Salient: Victoria University Students' Paper. Vol. 30, No. 1. 1967.
Slum Living For Students
Slum Living For Students
Shortage of student accommodation is greater this year than any previous time.
This is despite a massive publicity campaign involving press, radio and television appeals. There has been at least three applicants for every hostel bed available to students. The demand for flats and private board has risen spectacularly.
Increased enrolments coupled with a decrease in the number of flats available to students account for the shortage.
Business premises encroaching on to the north end of The Terrace, Wellington's new motorway, and the expansion of the university itself, are all eating up space occupied by student flats.
Salient visits some flats
Salient visited a number of flats offered by land agents-Many were not above slum standards.
One of the better examples had no hot water system, the floor coverings were rotting, it was impossible to see through the grime on the windows, the stench of decaying food permeated the entire house, and there were several poems inscribed on the walls of the toilet. The rent was ten pounds a week.
The university accommodation service has placed about 550 students in approved quarters. All accommodation offered to the service is inspected before being listed.
Future prospects promise little relief. The new extensions to Weir House are expected to be ready for occupation by the beginning of next year. This new block will provide 90 beds to be allocated to Colombo Plan students.
This is drastically inadequate to cater for the future, increases in university population which is predicted to stabilise at an annual increase of 400.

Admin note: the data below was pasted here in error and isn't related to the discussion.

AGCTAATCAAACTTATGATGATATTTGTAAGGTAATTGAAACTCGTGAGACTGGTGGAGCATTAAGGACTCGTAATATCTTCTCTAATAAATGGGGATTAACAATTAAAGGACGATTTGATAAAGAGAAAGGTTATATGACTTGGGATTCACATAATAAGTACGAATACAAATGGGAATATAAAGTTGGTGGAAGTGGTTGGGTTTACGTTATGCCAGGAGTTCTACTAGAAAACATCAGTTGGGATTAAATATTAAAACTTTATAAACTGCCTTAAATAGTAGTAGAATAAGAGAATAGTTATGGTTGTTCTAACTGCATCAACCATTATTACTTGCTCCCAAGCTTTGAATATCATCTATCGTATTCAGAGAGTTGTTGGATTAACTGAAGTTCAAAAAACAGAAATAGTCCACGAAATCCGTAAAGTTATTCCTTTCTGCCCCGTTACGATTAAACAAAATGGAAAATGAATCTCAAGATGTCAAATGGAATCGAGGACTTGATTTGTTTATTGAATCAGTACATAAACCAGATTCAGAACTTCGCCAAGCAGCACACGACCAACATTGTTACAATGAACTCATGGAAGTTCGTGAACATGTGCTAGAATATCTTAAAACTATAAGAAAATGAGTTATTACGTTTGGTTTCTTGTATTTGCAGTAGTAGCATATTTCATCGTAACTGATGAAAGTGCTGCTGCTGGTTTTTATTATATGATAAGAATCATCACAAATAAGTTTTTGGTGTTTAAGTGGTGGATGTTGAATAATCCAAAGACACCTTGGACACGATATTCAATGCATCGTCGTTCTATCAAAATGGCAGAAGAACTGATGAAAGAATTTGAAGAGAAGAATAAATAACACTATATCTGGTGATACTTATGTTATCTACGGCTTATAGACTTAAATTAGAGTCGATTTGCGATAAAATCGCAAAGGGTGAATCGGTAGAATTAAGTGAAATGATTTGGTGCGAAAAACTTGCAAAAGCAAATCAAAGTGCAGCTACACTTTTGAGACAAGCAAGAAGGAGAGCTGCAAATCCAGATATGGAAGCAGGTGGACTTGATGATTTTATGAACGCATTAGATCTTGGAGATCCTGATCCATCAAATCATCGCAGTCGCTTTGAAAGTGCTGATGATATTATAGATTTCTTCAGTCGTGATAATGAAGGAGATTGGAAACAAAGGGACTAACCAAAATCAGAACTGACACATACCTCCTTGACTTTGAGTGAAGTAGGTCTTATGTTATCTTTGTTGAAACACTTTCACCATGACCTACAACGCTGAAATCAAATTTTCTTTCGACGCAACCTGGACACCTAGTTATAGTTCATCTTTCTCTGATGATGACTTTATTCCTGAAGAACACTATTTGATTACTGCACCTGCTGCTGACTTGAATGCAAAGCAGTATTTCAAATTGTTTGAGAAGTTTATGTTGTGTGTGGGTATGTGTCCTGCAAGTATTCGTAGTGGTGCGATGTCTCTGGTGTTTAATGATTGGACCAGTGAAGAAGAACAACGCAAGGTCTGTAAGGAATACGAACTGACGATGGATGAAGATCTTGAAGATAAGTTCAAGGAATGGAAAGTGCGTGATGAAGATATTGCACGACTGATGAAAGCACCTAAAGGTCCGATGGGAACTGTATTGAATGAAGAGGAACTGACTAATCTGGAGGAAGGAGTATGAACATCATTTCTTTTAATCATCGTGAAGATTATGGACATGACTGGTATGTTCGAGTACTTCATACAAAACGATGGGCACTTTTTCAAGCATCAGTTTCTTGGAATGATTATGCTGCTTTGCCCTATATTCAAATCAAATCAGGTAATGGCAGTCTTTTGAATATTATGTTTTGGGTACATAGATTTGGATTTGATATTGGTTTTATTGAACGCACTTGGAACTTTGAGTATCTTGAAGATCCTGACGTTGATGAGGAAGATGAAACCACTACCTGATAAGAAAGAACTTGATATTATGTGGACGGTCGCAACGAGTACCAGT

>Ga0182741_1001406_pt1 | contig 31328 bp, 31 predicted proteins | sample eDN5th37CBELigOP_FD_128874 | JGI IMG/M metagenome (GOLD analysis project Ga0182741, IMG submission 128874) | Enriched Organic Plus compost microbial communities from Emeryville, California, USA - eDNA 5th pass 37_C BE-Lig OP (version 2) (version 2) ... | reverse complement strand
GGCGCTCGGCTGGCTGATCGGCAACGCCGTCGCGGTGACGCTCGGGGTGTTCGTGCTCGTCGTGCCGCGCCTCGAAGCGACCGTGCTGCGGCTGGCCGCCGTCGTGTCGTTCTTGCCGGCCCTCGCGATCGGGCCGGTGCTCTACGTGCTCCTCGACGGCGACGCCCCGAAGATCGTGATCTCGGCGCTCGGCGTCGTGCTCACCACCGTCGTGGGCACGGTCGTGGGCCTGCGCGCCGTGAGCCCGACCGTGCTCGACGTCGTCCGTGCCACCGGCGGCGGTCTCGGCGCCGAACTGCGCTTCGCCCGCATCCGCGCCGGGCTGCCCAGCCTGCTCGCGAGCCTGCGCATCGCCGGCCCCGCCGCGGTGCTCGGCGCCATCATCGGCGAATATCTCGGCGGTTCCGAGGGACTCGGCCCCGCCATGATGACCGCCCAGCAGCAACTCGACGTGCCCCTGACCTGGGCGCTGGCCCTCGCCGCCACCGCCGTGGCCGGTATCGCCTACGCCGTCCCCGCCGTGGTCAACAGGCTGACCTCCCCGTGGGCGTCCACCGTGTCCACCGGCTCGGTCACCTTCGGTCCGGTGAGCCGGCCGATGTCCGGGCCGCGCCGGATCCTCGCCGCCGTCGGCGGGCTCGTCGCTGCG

Church schemes now planned
It will be early 1970's before any further beds are provided. At the moment there are four church schemes planned to provide hostel beds, but the earliest any could become operative is 1970. By that time the roll would have increased by 1200.
There is doubt as to whether these schemes will provide the type of accommodation most wanted by students. But as the Rev. Murray says, "There will always be a number of students requiring this type of accommodation."
Later in the year an appeal will be opened to raise funds for the schemes. Difficulties must be expected in obtaining the money under the present credit squeeze. This could lead to delays.
Wellington's chronic housing shortage forces the student to compete for living space with the labour force, the latter having a distinct financial advantage.
Expect position to deteriorate
Private enterprise has found it more profitable to build owner-occupier flats and the City Council is committed to building pensioner blocks. Students can expect little relief from these quarters.
Victoria students can at best expect a continuance of the current accommodation shortage. More likely the position will deteriorate.